According to school policy, current freshmen will be granted open campus lunch starting second semester. A parent spoke from the audience, identifying her concern for the idea. She said that freshmen who are shy and have trouble developing friendships will be at a greater disadvantage because of this change in lunch policy. The parent said that the open lunch policy will leave fewer people in the lunchroom and make acquiring friends harder for those students who frequent the cafeteria. In response to this, the committee said that, in actuality, the cafeteria is even more crowded now that students are allowed to leave and that the policy was created to stop students from sneaking out for lunch.

The No Homework Policy garnered the council and the audience’s attention, sparking a discussion. The discussion was led by a parent representative on the council who praised the No Homework Policy implemented over Winter Break and the possibility of the same occurring over Spring Break. The parent representatives all agreed that they were grateful for the No Homework Policy and understand if the same cannot be done over Spring Break. But the parents suggested to Tennison that the homework over Spring Break could be minimized.

Tennison replied by mentioning that the homework policy was not an executive decision made by him but a collective vote made by all staff. Seventy-three percent of teachers agreed to the No Homework Policy over Winter Break, according to Tennison, and he promises to continue the conversation with the teachers to see if such can happen again. The teacher representatives on the council weighed in on that note. Mr. Gonzalez shared how when he first became a teacher he thought he was expected to give projects and work over break. He admitted that the recharge time over break was not solely beneficial for the students.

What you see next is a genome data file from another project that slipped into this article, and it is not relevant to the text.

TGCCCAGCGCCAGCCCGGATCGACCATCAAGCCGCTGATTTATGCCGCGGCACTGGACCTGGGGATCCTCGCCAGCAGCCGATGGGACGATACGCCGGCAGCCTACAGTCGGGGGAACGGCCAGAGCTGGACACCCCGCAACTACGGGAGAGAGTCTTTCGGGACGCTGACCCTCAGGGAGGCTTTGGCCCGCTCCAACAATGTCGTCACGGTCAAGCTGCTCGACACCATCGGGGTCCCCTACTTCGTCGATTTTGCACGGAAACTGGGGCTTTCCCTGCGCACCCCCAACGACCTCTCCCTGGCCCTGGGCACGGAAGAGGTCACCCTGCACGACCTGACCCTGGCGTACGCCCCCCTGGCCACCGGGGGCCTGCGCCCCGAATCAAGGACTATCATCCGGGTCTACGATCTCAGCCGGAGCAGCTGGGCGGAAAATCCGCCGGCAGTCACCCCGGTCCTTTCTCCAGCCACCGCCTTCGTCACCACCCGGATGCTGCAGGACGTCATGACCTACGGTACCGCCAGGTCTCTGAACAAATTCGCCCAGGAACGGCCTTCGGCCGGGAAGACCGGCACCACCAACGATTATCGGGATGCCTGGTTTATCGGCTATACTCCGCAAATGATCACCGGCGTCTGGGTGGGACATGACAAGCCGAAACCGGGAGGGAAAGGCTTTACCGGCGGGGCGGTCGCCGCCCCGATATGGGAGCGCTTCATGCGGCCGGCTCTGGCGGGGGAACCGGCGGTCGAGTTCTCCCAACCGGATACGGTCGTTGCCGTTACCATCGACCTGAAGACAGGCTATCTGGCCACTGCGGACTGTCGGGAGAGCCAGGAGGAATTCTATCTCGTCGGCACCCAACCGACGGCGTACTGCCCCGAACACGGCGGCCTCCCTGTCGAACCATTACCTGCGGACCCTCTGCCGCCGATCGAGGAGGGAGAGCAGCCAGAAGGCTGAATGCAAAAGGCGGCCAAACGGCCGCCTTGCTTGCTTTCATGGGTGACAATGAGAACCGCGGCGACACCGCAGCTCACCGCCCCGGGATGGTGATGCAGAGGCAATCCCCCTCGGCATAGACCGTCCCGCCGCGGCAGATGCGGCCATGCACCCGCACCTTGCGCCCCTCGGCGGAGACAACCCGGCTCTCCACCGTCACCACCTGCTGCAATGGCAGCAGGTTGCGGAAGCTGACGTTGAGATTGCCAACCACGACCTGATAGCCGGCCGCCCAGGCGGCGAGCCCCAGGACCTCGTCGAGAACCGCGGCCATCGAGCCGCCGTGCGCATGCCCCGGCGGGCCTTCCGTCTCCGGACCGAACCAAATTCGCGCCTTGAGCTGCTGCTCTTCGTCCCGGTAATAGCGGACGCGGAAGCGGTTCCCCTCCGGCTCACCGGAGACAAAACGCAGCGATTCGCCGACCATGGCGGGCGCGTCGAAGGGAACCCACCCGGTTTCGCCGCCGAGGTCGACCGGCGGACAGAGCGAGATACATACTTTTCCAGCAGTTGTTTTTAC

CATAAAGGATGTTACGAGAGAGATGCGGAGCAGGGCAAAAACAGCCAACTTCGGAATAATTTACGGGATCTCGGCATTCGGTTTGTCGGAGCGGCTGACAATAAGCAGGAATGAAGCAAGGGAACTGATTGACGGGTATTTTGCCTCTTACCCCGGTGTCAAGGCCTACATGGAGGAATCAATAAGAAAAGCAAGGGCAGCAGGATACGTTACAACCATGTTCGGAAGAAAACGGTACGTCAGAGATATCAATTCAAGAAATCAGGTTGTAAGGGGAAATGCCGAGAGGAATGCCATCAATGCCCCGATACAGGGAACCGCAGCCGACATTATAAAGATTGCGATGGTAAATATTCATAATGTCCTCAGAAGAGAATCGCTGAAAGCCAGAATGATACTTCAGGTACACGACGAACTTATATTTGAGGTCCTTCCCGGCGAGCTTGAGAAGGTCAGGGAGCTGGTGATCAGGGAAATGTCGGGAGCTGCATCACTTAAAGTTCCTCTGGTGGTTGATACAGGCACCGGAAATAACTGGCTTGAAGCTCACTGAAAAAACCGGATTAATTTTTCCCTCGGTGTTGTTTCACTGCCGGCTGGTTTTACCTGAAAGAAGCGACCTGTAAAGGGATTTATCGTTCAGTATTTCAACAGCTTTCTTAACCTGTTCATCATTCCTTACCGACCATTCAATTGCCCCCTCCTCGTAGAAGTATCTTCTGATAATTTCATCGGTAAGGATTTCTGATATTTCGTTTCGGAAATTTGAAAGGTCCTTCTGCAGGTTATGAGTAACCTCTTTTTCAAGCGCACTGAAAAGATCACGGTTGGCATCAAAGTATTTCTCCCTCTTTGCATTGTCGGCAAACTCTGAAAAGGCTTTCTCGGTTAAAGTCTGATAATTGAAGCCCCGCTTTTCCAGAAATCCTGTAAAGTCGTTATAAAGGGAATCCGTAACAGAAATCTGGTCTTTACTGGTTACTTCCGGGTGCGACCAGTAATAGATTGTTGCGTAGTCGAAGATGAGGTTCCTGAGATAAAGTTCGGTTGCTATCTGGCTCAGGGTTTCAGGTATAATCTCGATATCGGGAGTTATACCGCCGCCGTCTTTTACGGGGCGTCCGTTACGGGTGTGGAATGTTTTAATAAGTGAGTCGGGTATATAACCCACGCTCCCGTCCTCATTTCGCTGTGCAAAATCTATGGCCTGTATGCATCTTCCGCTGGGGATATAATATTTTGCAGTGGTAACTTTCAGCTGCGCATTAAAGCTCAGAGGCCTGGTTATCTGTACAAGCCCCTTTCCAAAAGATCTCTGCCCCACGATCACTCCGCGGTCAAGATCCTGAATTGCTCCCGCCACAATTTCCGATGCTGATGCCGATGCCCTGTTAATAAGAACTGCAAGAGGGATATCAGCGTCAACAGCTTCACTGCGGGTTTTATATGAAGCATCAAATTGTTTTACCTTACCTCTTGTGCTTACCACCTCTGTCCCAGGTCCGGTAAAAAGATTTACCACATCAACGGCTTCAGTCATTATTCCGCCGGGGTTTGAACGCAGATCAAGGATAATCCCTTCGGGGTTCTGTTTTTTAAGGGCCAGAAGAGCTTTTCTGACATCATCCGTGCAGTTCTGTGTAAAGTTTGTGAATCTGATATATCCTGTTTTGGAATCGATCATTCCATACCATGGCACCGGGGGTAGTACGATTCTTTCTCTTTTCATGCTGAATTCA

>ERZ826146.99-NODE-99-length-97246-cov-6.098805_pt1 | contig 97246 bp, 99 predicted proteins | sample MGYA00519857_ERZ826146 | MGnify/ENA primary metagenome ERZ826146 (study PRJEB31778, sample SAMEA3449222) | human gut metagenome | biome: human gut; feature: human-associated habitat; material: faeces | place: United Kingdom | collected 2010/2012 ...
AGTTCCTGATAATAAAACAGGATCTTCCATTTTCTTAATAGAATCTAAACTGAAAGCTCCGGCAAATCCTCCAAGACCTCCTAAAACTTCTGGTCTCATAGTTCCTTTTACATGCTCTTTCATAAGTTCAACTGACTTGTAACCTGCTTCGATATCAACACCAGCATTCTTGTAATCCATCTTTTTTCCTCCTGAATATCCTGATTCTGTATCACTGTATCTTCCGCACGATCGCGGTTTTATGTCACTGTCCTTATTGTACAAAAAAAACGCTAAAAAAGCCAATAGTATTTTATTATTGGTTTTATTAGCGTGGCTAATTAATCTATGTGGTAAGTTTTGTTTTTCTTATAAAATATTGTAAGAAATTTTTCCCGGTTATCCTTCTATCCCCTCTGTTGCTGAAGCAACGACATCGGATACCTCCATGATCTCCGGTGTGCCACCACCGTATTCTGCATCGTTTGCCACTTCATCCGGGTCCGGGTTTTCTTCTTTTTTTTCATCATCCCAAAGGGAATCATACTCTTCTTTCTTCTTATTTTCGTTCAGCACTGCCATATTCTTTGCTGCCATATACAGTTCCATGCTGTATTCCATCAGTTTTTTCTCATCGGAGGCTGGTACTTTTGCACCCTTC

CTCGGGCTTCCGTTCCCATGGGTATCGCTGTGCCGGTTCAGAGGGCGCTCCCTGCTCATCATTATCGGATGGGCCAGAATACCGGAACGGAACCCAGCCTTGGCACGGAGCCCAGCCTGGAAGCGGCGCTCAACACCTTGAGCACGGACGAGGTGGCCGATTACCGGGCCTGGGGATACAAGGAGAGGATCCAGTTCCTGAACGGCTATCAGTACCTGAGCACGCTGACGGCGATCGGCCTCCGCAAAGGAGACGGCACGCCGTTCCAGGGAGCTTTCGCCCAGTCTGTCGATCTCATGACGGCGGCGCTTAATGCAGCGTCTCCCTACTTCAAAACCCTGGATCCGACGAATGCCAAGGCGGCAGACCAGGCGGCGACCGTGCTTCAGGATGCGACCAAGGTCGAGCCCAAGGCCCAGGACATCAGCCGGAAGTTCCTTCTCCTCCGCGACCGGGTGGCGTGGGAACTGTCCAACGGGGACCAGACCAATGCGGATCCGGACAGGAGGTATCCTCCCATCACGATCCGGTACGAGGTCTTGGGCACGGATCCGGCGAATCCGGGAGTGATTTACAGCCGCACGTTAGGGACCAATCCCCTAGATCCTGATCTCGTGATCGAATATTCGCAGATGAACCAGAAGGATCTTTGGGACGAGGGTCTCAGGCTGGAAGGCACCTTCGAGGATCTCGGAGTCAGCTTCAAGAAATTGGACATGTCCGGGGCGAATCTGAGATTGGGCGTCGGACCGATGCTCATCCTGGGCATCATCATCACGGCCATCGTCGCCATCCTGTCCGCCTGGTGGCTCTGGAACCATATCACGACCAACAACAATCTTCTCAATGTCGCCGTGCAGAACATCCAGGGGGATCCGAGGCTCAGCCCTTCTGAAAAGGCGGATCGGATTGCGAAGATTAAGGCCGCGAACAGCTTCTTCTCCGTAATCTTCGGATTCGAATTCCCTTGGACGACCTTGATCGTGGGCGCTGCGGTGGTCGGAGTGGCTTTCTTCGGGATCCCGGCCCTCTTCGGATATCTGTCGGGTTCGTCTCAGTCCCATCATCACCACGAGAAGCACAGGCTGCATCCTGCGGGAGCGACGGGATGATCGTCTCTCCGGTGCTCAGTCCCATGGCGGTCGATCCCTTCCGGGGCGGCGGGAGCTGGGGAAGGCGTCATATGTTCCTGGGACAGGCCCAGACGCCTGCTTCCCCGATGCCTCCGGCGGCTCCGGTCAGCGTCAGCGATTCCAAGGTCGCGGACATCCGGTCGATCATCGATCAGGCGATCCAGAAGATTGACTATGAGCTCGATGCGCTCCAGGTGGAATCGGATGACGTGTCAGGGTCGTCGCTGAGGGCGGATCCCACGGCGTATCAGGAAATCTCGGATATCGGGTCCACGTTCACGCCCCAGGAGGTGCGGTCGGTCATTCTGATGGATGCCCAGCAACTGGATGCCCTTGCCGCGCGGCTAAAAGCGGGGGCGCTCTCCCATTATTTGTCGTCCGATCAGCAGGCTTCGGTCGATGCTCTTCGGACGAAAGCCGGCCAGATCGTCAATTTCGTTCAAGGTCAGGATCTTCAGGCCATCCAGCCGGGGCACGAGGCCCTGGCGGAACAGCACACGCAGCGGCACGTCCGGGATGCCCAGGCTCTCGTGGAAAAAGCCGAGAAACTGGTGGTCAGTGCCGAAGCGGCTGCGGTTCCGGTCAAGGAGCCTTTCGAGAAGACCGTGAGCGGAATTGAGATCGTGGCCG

Overall, there was no final decision made on the option of having no homework for students over Spring Break but there was a consensus on the recent one’s benefit.   

“This was about students first, and I hope it helped the faculty as well,” Tennison said.

The topic of homework and other school issues were not left for the parent representatives alone to discuss, but the discussion will be open to all Lane parents through the annual community feedback survey. The survey, drawn up by Julie Coffman, will ask parents their thoughts on their child’s academic track, amount of homework, the progress of the school and the LSC. The survey allows the LSC to gather feedback and information on important decisions made last semester and plan for the new semester. The optimal date for sending out the survey was discussed, and Feb. 6, after the first semester final exams, was chosen.

Another survey being sent out soon by the LSC is the Lane teacher survey. The council discussed how to word the survey to evaluate whether current teachers are considering other employment options.

The council also gathered their thoughts on CPS cuts, like Professional Development Days. Currently, teachers have lost their Professional Development Days, and will not be receiving pay during their time off.

Though the LSC agreed with Tennison that the financial implications are not staggering, teacher representatives weighed in on the impact losing out-of-class prep time has on all teachers. Furlough days don’t impact students’ instructional time, but sporting events that fall on those days will be cancelled and coaches will not be paid. Sport facilities are also closed on those days. Teacher representative Mr. Gonzalez, who is also a track coach, verbalised on how inconvenient the furlough days are since they fall on the day of his team’s track meet.

The January LSC meeting consisted of discussions in the council and opening up discussions to people outside the council. The main focus of these discussions were students and the school’s relations with parents and the community. The coming plans for the rest of the school year are sure to reflect the feedback the council received.